Crime & Justice

Nothing halting violence against women in Mexico

By Marti Quintana

Mexico City, Mar 7 (EFE).- Mexico is approaching International Women’s Day with incessant violence against females and more than 1,000 femicides in 2021, as well as failures in the security strategy of a government with such an ambiguous stance on the issue that it is inflaming the women’s movement even more.

Since November 2017, Maria del Carmen Volante has been looking tirelessly for her daughter, Pamela Gallardo, who disappeared at age 23 after attending an electronic music festival with friends in Mexico City.

“The only thing the authorities want is for us mothers to get tired, sick and in the end to die without having found our missing daughters,” she told EFE, referring to the ongoing struggle in Mexico.

Maria del Carmen’s story is just like that of many mothers. They feel neglected by the authorities. Treated like dirt and with no progress in the investigations into disappearances or femicides, the women support one another and it’s their sense of sisterhood and their activism that sustains them.

“They stigmatize things from the moment your daughter disappears. … It took me two years to get to the disappearance investigation. Two years of insisting that Pamela was kidnapped, Pamela was raped. Because, for the authorities, she was gone and missing, (they said she was) someone who wanted to leave the nuclear family,” Volante said in front of the Mexico City roundabout dedicated to Christopher Columbus, now renamed by activists the Women Who Fight Roundabout on the Paseo de la Reforma.

Her pain is just like that of so many women in a country with almost 25,000 missing females, where each day more than 10 women are murdered and which last year officially registered more than 1,000 femicides – that is, women killed because of their gender – an increase of 2.66 percent over the tally for 2020.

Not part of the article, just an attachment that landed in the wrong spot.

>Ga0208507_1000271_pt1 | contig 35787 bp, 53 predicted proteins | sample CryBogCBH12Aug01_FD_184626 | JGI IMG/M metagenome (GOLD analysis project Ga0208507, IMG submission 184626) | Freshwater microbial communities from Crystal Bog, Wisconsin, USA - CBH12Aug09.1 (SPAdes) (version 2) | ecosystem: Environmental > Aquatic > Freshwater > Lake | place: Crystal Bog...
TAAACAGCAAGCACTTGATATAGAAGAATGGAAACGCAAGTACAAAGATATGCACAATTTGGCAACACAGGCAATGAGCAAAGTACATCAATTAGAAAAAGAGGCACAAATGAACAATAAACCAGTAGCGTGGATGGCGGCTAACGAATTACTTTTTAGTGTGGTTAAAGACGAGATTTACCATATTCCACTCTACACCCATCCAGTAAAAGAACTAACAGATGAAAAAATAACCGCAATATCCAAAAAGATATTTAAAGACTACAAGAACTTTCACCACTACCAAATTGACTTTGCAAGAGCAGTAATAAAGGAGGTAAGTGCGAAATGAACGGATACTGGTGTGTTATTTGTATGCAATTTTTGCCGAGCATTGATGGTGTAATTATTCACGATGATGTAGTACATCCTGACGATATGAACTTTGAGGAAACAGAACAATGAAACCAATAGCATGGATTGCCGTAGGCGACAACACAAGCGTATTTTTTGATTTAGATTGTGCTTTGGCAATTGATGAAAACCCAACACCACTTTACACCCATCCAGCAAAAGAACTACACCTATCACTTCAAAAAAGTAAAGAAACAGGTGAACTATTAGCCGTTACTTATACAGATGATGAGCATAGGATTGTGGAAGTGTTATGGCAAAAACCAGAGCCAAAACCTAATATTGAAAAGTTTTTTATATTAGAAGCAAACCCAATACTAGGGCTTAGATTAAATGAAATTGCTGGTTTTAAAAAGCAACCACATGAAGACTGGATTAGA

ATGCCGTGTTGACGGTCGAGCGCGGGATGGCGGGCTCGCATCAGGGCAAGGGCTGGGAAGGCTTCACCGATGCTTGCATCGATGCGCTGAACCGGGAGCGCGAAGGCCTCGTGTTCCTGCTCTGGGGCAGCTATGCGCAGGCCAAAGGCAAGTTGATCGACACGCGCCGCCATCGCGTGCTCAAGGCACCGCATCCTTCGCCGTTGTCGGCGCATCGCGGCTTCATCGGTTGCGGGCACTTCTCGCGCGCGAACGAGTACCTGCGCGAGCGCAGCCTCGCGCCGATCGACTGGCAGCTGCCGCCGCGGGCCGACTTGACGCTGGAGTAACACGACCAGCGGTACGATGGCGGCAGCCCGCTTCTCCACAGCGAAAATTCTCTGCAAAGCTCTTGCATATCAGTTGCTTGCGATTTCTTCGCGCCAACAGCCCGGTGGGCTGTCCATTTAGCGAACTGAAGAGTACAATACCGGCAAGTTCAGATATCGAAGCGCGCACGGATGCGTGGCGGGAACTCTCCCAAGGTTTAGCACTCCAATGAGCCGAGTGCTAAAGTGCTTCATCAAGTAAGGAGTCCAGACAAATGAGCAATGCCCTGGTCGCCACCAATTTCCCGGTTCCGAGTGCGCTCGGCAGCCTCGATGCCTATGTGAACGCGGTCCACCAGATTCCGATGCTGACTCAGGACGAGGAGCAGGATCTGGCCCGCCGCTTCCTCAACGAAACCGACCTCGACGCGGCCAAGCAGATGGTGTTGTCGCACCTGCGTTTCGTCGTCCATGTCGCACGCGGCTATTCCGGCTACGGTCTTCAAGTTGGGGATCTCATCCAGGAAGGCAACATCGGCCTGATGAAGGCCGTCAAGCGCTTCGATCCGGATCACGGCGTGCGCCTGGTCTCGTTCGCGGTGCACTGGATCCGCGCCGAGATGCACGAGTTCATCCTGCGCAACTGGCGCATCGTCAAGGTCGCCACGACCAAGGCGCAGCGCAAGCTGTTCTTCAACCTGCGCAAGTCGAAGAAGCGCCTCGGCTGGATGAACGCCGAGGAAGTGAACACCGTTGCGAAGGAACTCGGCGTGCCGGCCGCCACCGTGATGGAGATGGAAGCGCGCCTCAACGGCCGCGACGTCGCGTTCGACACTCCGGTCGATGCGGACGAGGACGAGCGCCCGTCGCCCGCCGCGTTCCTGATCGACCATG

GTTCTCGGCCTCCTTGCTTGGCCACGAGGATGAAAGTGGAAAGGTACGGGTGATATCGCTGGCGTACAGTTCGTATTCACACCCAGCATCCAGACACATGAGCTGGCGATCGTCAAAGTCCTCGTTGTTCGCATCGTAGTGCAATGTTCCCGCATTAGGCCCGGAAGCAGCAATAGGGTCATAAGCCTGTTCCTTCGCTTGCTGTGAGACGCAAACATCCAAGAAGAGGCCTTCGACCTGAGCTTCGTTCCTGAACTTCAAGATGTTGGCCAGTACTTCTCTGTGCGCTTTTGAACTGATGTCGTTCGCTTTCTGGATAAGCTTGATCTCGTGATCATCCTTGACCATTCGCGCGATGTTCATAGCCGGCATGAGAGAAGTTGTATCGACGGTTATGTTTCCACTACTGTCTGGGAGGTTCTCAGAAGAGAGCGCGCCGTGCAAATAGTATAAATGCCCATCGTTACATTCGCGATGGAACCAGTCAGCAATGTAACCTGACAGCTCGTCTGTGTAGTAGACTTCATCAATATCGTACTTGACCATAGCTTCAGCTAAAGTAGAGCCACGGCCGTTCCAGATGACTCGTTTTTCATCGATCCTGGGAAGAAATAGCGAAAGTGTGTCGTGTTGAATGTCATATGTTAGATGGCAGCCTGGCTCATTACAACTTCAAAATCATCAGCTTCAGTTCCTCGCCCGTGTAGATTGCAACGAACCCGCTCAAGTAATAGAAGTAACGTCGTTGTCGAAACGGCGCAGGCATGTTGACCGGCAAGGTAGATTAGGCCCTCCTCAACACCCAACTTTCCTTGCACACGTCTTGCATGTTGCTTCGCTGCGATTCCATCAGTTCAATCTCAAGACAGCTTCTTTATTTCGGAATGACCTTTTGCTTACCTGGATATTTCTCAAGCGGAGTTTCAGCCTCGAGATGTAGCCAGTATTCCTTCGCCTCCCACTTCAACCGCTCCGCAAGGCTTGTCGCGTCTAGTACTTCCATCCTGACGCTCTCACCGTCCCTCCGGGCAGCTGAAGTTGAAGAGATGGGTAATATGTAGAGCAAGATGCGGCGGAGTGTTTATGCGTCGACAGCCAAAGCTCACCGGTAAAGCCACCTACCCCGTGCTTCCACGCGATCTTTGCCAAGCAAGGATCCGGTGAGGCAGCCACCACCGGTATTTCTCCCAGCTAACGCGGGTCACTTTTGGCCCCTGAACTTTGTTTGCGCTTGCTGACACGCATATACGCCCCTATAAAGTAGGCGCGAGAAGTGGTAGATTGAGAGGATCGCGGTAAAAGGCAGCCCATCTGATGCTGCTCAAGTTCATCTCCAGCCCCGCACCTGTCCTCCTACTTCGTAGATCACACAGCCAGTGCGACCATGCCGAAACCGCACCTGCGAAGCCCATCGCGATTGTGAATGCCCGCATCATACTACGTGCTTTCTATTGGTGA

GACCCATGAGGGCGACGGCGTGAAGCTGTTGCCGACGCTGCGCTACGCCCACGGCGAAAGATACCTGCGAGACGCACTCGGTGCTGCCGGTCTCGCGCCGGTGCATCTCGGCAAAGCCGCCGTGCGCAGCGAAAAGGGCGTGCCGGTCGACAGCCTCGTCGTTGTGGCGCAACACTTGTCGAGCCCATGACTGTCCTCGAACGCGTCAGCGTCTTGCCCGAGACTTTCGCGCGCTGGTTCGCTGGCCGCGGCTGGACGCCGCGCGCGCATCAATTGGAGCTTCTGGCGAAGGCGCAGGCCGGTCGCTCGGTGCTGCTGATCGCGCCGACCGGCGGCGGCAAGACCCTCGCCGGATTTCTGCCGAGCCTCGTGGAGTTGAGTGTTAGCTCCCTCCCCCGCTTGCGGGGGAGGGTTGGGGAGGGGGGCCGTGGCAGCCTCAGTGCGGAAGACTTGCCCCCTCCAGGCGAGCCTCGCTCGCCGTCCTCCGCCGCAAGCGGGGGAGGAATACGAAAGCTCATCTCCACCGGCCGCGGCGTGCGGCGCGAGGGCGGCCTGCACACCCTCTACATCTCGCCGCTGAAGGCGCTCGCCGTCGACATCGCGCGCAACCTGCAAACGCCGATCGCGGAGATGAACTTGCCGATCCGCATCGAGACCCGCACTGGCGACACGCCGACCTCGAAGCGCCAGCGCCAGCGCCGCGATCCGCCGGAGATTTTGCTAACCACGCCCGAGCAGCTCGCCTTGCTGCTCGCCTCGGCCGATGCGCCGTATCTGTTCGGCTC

In addition, according to figures from the 2016 National Survey on the Dynamic of Household Relationships (Endireh), 66.1 percent of Mexican women have experienced some type of violence during their lives.

As a reflection of the gap existing between men and women, the rate of participation by women in the labor market is 44 percent, while for men the figure is 75 percent.

The inability of the authorities translates into the elevated level of impunity that exists in Mexico, in excess of 95 percent for the majority of crimes.

“A stop must be put to impunity. Because what this does is send a message of permissiveness,” the head of the National Institute for Women (Inmujeres), Nadine Gasman, told EFE, adding that the organization is working hand in hand with prosecutors’ offices.

Nevertheless, the Mexican government has been criticized for the cutbacks in a number of its activities – and Inmujeres has experienced a budget reduction – along with the elimination of some of the entities that disbursed resources to assorted groups and causes.

Gasman said that the general budget to a great degree seeks to narrow the gap in gender inequality with priority programs amounting to more than 232 billion pesos (some $11.5 billion) like universal pensions or scholarships for young people.

But this explanation does not convince the majority of victims of violence or the experts.

“They’ve done away with the budgets for dealing with the problems of violence, health, safety and justice. And so we have a very large amount of impunity,” attorney Patricia Olamendi told EFE.

Olamendi, who was an international consultant to United Nations Women, denounced the cutbacks in – or elimination of – budgets for issues such as women’s shelters, medical attention for cervical-uterine cancer, vaccines to prevent human papillomavirus and even daycare facilities.

From 2019 to date, the feminist movement has become progressively more radicalized, especially after media protests in Mexico City that devolved into clashes and the vandalization of various monuments.

The occupation of the headquarters of the National Human Rights Commission, denunciations of police abuse of women, protests broken up with the use of force and the proliferation of accusations of abuse against well-known figures have all served to inflame the issue even more, despite achievements such as greater gender parity in politics and the Mexican Supreme Court ruling that criminalizing abortion is unconstitutional.

Mexican President Andres Manuel Lopez Obrador has fanned the flames with some of his remarks such as his assertion that conservatism lurks behind the movement.

On Monday, the president asked that no “violence” occur at the marches, saying “We have information that they’re preparing with sledgehammers, blowtorches, Molotov cocktails.”

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